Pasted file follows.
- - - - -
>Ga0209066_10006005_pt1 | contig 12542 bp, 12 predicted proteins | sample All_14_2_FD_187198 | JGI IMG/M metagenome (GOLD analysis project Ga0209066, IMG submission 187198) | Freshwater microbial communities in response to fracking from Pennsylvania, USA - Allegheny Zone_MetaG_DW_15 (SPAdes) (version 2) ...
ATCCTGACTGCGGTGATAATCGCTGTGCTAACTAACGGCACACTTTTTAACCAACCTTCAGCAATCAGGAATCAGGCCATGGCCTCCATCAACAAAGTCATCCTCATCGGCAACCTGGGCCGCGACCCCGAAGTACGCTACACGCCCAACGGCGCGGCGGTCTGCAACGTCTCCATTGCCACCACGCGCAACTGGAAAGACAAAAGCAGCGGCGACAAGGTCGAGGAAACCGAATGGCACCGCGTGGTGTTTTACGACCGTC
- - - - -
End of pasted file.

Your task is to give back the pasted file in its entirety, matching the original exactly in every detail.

>Ga0209066_10006005_pt1 | contig 12542 bp, 12 predicted proteins | sample All_14_2_FD_187198 | JGI IMG/M metagenome (GOLD analysis project Ga0209066, IMG submission 187198) | Freshwater microbial communities in response to fracking from Pennsylvania, USA - Allegheny Zone_MetaG_DW_15 (SPAdes) (version 2) ...
ATCCTGACTGCGGTGATAATCGCTGTGCTAACTAACGGCACACTTTTTAACCAACCTTCAGCAATCAGGAATCAGGCCATGGCCTCCATCAACAAAGTCATCCTCATCGGCAACCTGGGCCGCGACCCCGAAGTACGCTACACGCCCAACGGCGCGGCGGTCTGCAACGTCTCCATTGCCACCACGCGCAACTGGAAAGACAAAAGCAGCGGCGACAAGGTCGAGGAAACCGAATGGCACCGCGTGGTGTTTTACGACCGTC